A puppy should be at least 6 weeks old when it has its first vaccination, although most are 8 weeks of age. If an ad is claiming that pups younger than this have already been vaccinated, it is probably a puppy farmer breeding them.
If a pup advertised has a Pet Passport and is under the age of 12 weeks, it has been imported illegally and there is no guarantee that that puppy will have had any vaccinations or treatment against diseases that are not seen in the UK. The stress of travel will also potentially affect their immunity and hence health.
What won't a responsible dog breeder do?
A responsible breeder will not refuse your request to meet mum and see first-hand the living conditions of the dogs. A responsible breeder wouldn’t refuse or give vague answers to any questions you may have and will allow you to meet all of the litter. Additionally, they will not let pups go to a new home without also checking you out to ensure the pup is going to a good home. They will also not let them go until they have been fully weaned (usually 6-8 weeks of age).
What is the Puppy Contract?
A Puppy Contract demonstrates that a breeder is responsible for setting themselves apart from those whose breeding methods don’t meet the welfare needs of the dogs involved. It contains information on the sire and dam and the specific puppy in question. It also provides a legally binding contract between the breeder and the buyer, giving both sides peace of mind.
Will a good dog breeder use the Puppy Contract?
Simply put, yes, a good breeder will always use a puppy contract.
What is a puppy farmer?
A puppy farmer is a so-called “breeder” who uses multiple dogs which are continuously bred with the resulting puppies being sold. Often the dogs are housed in inadequate environments. They are often confined to very small spaces, and left in filthy conditions with little access to water and sometimes food too. They will not have seen a vet or received preventative health care such as vaccinations and flea and worm treatments.
Inbreeding is also common. This will cause potentially catastrophic health issues. Puppies from these “farms” will not have been properly socialised, and are more likely to develop behavioural problems such as stress and anxiety. Sickly pups are often sold on as healthy ones, and once the mothers are no longer “useful”, they are tragically abandoned.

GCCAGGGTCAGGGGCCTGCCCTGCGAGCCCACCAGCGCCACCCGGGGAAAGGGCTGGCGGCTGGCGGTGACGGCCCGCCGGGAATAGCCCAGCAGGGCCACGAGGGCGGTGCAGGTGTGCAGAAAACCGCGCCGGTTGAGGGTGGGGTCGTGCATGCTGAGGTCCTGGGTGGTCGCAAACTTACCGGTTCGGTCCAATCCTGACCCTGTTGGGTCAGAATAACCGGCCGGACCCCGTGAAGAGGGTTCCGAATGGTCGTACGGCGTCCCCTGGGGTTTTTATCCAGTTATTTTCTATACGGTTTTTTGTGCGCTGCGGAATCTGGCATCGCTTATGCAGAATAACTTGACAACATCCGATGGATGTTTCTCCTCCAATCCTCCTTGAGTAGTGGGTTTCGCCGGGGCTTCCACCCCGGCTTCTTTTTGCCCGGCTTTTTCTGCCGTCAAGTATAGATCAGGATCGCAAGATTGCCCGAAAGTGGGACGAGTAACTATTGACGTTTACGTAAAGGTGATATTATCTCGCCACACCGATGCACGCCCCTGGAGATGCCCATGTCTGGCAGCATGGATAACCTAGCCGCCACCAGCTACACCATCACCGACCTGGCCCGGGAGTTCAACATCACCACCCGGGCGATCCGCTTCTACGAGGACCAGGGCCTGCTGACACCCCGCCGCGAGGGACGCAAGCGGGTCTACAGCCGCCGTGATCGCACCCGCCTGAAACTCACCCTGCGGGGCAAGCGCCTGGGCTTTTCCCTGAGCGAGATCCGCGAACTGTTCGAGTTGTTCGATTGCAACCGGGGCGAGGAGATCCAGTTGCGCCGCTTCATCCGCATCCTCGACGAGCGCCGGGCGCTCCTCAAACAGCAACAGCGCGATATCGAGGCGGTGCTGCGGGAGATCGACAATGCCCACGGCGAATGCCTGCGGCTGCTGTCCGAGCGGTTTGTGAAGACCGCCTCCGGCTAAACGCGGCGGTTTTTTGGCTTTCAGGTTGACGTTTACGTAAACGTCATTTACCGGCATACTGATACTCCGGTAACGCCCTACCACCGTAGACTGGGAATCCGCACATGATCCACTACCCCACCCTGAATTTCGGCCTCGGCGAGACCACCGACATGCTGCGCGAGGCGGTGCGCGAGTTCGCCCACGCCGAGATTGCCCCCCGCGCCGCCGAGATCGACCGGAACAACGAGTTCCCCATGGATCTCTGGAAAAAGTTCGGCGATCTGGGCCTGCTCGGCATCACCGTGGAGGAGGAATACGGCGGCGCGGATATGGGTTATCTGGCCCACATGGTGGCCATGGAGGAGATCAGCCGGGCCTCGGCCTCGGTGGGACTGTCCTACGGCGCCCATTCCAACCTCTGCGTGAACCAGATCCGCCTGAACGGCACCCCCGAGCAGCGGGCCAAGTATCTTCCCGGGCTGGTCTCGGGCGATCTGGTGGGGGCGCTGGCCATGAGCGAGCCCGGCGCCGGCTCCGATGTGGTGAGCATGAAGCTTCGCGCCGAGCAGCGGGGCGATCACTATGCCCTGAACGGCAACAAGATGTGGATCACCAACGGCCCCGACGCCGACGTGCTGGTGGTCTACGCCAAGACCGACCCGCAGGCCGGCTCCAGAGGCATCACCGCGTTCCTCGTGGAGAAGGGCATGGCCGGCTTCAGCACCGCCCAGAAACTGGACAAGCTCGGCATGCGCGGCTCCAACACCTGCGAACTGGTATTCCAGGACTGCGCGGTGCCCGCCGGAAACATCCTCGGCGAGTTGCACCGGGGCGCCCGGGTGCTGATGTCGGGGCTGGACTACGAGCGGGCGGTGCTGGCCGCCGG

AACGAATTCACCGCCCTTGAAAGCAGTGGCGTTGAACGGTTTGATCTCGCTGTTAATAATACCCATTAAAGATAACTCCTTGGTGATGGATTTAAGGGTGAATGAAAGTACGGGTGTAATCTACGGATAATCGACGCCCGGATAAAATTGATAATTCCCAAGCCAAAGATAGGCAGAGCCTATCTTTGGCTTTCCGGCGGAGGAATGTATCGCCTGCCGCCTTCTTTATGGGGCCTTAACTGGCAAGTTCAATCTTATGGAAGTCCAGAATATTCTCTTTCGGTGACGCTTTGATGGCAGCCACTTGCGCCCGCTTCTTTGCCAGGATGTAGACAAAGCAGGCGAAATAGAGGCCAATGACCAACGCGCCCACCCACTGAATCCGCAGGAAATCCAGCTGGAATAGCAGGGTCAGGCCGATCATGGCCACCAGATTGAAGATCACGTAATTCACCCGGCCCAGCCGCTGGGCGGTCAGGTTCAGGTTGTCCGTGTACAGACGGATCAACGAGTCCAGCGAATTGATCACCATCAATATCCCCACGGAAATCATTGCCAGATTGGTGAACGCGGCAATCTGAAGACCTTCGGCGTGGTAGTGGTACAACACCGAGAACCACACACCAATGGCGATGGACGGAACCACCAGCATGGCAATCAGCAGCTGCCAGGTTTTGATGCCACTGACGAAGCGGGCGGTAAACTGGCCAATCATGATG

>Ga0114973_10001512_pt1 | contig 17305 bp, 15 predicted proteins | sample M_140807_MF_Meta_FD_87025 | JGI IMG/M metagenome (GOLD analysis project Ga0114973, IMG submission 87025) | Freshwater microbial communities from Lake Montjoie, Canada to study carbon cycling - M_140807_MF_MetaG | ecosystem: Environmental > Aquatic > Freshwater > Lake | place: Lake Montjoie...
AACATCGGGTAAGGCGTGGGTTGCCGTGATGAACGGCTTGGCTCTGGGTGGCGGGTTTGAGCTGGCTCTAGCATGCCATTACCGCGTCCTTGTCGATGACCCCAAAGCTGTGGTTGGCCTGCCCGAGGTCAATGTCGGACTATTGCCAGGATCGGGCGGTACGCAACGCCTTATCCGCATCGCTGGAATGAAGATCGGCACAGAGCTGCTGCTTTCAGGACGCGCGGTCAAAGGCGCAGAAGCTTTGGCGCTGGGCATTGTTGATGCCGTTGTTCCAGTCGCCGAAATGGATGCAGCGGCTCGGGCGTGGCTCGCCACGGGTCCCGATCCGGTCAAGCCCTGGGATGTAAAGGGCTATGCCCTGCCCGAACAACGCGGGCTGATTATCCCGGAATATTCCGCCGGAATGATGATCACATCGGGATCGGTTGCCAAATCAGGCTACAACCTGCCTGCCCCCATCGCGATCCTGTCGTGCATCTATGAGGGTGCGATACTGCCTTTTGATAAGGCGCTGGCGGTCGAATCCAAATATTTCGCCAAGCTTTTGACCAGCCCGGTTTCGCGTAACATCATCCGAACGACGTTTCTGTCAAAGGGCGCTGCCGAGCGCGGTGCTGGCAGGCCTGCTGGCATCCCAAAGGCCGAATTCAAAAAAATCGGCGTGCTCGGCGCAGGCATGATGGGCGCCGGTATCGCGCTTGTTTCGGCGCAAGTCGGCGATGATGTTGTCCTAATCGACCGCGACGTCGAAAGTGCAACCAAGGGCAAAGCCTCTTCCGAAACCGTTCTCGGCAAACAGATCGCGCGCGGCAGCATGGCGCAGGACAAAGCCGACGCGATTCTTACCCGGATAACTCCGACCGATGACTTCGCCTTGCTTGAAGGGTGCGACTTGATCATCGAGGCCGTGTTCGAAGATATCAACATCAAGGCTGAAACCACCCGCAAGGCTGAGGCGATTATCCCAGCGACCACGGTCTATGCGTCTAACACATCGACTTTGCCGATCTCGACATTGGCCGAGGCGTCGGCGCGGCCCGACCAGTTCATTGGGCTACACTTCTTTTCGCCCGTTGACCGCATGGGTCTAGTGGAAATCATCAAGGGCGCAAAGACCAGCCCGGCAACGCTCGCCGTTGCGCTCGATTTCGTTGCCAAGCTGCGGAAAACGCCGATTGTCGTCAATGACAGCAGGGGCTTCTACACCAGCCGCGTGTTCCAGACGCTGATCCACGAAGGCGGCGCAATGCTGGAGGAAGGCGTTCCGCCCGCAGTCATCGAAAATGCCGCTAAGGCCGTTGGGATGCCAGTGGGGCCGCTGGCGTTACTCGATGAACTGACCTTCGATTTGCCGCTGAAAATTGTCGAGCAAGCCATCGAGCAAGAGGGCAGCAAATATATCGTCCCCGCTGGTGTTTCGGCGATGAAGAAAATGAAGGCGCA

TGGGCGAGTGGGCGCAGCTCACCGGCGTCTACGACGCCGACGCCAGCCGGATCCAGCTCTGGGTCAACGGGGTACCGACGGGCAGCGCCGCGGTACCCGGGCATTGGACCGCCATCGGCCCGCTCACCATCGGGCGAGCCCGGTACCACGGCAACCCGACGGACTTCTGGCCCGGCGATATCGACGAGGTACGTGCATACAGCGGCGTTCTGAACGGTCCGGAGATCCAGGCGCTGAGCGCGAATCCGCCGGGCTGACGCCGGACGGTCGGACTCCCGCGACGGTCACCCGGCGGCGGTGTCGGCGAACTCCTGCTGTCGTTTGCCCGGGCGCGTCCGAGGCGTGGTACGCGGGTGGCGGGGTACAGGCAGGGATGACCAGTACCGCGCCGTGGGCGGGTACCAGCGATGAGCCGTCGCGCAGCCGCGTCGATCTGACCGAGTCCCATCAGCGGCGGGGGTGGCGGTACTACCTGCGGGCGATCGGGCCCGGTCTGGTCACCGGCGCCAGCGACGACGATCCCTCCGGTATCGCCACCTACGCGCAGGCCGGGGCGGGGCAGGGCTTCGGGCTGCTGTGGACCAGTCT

Why should I avoid puppy farmers?
Puppies from puppy parms are likely to be in poor health and have very little immunity meaning that they are very sickly. This means they will need potentially a lot of costly veterinary treatment. You may also be unable to get them covered by insurance for certain “pre-existing” conditions, meaning that you could well be seriously out of pocket.
Many people recognise that puppy farming is horrendous, so feel compelled to “rescue” one of the pups, but you are far better to walk away and report them to the RSPCA, report the ad, and call the police if you see animal cruelty.
FAQs about dog breeders
Should I wait to find the right dog breeder?
The more research you can do, the better. According to The Kennel Club, almost 15% of pups purchased in 20 minutes or less by their owners will experience illness, ongoing veterinary treatment, or death in the first six months - three times higher than the rate of puppies chosen with more time.
Is it safe to buy a dog online?
Yes, it can be but do your research! Take on board all of the advice and information above, and if you have any niggling doubts - always investigate the area of concern thoroughly before agreeing to the purchase.
What is Lucy’s Law?
Lucy’s Law is legislation brought into effect in April 2020 to tackle the low-welfare, high-volume supply of puppies and kittens by banning their commercial third-party sale in England. This law means that anyone wanting to get a new puppy or kitten in England must now buy directly from a breeder or consider adopting from a rescue centre. If a business buys or sells puppies or kittens without a licence, they could receive an unlimited fine or be sent to prison for 6 months.
The law is named after Lucy, a Cavalier King Charles Spaniel who was rescued from a puppy farm where she was subjected to dreadful conditions. Lucy had many health issues as a result, but she was adopted by a new owner having been liberated by an animal rescue organisation.
Can I speak to a vet before buying a puppy?
If you would like some personalised advice about buying a puppy before you make any decisions then a vet at PocketVet would be more than happy to help. Chat to an online vet at PocketVet today.